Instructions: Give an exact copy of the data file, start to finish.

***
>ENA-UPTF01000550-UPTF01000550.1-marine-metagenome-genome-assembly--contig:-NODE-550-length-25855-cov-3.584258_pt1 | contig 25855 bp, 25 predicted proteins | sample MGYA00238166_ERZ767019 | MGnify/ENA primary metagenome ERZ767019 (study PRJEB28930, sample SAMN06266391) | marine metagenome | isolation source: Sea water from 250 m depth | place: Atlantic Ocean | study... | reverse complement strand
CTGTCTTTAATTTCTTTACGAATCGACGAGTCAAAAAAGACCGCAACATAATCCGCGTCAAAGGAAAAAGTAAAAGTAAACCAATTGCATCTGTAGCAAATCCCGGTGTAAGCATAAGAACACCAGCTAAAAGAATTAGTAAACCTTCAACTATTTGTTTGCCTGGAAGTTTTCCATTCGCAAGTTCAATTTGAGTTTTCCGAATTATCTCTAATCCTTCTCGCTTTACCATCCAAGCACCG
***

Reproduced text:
>ENA-UPTF01000550-UPTF01000550.1-marine-metagenome-genome-assembly--contig:-NODE-550-length-25855-cov-3.584258_pt1 | contig 25855 bp, 25 predicted proteins | sample MGYA00238166_ERZ767019 | MGnify/ENA primary metagenome ERZ767019 (study PRJEB28930, sample SAMN06266391) | marine metagenome | isolation source: Sea water from 250 m depth | place: Atlantic Ocean | study... | reverse complement strand
CTGTCTTTAATTTCTTTACGAATCGACGAGTCAAAAAAGACCGCAACATAATCCGCGTCAAAGGAAAAAGTAAAAGTAAACCAATTGCATCTGTAGCAAATCCCGGTGTAAGCATAAGAACACCAGCTAAAAGAATTAGTAAACCTTCAACTATTTGTTTGCCTGGAAGTTTTCCATTCGCAAGTTCAATTTGAGTTTTCCGAATTATCTCTAATCCTTCTCGCTTTACCATCCAAGCACCG